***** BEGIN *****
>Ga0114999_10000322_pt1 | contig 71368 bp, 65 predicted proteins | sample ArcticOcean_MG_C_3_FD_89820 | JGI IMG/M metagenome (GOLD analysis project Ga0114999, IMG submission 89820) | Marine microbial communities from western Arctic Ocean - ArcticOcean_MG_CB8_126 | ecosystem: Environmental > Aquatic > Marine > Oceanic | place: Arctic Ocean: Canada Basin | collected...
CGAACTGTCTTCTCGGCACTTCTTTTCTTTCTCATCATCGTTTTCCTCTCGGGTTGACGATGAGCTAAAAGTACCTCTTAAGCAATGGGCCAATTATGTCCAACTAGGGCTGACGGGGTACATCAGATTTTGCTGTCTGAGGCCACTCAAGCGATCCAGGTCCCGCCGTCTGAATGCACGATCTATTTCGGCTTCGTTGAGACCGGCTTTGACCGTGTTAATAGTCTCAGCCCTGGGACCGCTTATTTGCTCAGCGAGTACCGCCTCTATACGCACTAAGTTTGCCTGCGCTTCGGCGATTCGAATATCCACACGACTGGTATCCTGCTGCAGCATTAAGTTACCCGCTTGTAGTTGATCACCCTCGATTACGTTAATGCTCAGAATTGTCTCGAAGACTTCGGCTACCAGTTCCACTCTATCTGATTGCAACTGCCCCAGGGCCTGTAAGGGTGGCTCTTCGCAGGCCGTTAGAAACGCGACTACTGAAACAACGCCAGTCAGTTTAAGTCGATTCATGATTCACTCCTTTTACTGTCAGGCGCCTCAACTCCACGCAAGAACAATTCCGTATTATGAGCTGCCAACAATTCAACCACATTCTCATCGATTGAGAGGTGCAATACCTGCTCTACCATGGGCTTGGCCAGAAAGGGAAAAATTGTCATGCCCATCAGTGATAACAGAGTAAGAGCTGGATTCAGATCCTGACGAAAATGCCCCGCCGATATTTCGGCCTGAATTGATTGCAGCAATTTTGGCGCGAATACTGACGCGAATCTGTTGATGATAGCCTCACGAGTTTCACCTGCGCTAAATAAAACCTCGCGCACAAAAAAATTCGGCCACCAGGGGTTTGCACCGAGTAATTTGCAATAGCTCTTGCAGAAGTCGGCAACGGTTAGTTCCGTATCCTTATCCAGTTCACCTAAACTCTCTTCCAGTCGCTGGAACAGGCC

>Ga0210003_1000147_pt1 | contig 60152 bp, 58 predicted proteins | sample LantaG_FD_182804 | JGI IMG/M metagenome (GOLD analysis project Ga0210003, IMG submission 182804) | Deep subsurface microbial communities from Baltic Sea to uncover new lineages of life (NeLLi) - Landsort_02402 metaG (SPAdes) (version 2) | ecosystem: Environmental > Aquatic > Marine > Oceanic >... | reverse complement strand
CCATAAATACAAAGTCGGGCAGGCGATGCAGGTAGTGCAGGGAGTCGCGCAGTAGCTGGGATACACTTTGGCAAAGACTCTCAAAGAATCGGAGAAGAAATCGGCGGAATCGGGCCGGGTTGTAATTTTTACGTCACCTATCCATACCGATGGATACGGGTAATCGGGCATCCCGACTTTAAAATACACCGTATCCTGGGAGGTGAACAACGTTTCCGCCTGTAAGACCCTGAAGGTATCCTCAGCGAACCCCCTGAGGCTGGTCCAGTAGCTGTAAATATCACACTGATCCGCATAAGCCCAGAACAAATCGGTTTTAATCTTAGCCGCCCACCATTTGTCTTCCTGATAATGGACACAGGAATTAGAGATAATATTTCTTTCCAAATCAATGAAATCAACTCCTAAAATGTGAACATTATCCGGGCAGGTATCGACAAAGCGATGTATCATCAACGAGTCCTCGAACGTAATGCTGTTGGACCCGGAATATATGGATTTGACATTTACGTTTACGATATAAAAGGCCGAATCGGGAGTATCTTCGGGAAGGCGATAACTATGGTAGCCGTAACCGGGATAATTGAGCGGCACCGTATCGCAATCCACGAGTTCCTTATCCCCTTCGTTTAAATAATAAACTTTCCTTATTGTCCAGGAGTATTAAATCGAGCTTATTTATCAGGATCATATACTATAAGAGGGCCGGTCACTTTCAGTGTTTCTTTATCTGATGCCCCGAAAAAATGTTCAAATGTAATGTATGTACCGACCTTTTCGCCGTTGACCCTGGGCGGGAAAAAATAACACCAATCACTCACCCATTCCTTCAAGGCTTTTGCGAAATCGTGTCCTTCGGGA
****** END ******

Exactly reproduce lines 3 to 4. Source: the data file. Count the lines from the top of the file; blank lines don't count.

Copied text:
>Ga0210003_1000147_pt1 | contig 60152 bp, 58 predicted proteins | sample LantaG_FD_182804 | JGI IMG/M metagenome (GOLD analysis project Ga0210003, IMG submission 182804) | Deep subsurface microbial communities from Baltic Sea to uncover new lineages of life (NeLLi) - Landsort_02402 metaG (SPAdes) (version 2) | ecosystem: Environmental > Aquatic > Marine > Oceanic >... | reverse complement strand
CCATAAATACAAAGTCGGGCAGGCGATGCAGGTAGTGCAGGGAGTCGCGCAGTAGCTGGGATACACTTTGGCAAAGACTCTCAAAGAATCGGAGAAGAAATCGGCGGAATCGGGCCGGGTTGTAATTTTTACGTCACCTATCCATACCGATGGATACGGGTAATCGGGCATCCCGACTTTAAAATACACCGTATCCTGGGAGGTGAACAACGTTTCCGCCTGTAAGACCCTGAAGGTATCCTCAGCGAACCCCCTGAGGCTGGTCCAGTAGCTGTAAATATCACACTGATCCGCATAAGCCCAGAACAAATCGGTTTTAATCTTAGCCGCCCACCATTTGTCTTCCTGATAATGGACACAGGAATTAGAGATAATATTTCTTTCCAAATCAATGAAATCAACTCCTAAAATGTGAACATTATCCGGGCAGGTATCGACAAAGCGATGTATCATCAACGAGTCCTCGAACGTAATGCTGTTGGACCCGGAATATATGGATTTGACATTTACGTTTACGATATAAAAGGCCGAATCGGGAGTATCTTCGGGAAGGCGATAACTATGGTAGCCGTAACCGGGATAATTGAGCGGCACCGTATCGCAATCCACGAGTTCCTTATCCCCTTCGTTTAAATAATAAACTTTCCTTATTGTCCAGGAGTATTAAATCGAGCTTATTTATCAGGATCATATACTATAAGAGGGCCGGTCACTTTCAGTGTTTCTTTATCTGATGCCCCGAAAAAATGTTCAAATGTAATGTATGTACCGACCTTTTCGCCGTTGACCCTGGGCGGGAAAAAATAACACCAATCACTCACCCATTCCTTCAAGGCTTTTGCGAAATCGTGTCCTTCGGGA